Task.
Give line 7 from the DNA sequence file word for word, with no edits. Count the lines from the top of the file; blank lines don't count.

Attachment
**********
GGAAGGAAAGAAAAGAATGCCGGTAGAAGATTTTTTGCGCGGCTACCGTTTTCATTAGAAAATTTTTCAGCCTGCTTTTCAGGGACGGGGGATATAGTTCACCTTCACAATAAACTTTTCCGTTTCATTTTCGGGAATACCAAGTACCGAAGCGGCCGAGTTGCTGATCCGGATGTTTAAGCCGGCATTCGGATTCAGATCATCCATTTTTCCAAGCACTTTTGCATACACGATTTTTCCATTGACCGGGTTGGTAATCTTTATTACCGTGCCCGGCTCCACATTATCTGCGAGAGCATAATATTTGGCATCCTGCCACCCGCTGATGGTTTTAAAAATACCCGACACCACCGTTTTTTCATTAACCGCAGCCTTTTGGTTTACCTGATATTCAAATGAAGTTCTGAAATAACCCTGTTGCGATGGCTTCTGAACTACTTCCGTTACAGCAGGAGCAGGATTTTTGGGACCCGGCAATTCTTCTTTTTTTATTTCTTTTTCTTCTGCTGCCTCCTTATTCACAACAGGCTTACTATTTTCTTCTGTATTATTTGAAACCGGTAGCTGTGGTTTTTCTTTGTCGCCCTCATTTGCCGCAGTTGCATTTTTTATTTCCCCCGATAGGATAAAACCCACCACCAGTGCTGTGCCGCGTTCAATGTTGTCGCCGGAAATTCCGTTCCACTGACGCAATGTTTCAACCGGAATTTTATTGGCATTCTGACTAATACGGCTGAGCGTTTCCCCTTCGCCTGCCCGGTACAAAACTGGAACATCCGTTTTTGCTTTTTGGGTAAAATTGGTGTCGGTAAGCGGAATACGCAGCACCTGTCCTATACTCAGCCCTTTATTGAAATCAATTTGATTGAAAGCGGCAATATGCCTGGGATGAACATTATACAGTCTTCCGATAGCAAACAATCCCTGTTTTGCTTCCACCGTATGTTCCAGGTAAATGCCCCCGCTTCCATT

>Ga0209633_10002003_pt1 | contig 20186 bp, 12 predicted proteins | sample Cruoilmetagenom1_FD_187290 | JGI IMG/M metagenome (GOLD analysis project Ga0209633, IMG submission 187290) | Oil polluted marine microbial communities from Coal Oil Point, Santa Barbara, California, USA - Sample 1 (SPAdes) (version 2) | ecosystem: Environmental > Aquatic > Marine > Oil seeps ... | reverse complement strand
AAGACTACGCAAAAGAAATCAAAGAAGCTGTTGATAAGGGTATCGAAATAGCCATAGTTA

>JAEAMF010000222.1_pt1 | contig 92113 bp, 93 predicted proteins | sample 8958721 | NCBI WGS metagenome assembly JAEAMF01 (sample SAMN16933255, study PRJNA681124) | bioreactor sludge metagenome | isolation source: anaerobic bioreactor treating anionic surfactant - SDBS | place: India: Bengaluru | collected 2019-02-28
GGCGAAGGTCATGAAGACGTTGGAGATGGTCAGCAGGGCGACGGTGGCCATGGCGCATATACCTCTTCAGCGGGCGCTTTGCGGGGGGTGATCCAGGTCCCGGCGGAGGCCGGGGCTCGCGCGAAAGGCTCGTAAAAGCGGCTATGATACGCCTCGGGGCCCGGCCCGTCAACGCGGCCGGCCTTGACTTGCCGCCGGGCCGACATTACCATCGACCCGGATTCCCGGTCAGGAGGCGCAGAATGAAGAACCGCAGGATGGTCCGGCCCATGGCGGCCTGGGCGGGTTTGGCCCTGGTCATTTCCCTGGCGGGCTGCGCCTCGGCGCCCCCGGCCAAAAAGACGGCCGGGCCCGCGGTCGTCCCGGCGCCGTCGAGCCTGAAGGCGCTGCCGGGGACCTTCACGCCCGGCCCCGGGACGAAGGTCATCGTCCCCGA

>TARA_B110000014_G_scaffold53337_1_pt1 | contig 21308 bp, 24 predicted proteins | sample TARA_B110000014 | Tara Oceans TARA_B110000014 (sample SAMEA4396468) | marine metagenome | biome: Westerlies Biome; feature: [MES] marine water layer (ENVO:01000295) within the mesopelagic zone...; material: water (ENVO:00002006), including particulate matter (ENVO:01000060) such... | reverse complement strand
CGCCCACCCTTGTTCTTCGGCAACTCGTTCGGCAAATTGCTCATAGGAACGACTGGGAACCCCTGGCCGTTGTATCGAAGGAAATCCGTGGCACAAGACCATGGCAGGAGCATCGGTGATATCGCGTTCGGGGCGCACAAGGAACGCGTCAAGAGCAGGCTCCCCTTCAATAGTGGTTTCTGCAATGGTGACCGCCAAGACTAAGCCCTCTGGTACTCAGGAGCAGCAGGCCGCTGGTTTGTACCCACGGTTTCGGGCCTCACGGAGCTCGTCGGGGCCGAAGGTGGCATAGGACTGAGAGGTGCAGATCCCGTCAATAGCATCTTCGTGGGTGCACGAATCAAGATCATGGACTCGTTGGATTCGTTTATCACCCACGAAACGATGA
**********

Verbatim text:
CGCCCACCCTTGTTCTTCGGCAACTCGTTCGGCAAATTGCTCATAGGAACGACTGGGAACCCCTGGCCGTTGTATCGAAGGAAATCCGTGGCACAAGACCATGGCAGGAGCATCGGTGATATCGCGTTCGGGGCGCACAAGGAACGCGTCAAGAGCAGGCTCCCCTTCAATAGTGGTTTCTGCAATGGTGACCGCCAAGACTAAGCCCTCTGGTACTCAGGAGCAGCAGGCCGCTGGTTTGTACCCACGGTTTCGGGCCTCACGGAGCTCGTCGGGGCCGAAGGTGGCATAGGACTGAGAGGTGCAGATCCCGTCAATAGCATCTTCGTGGGTGCACGAATCAAGATCATGGACTCGTTGGATTCGTTTATCACCCACGAAACGATGA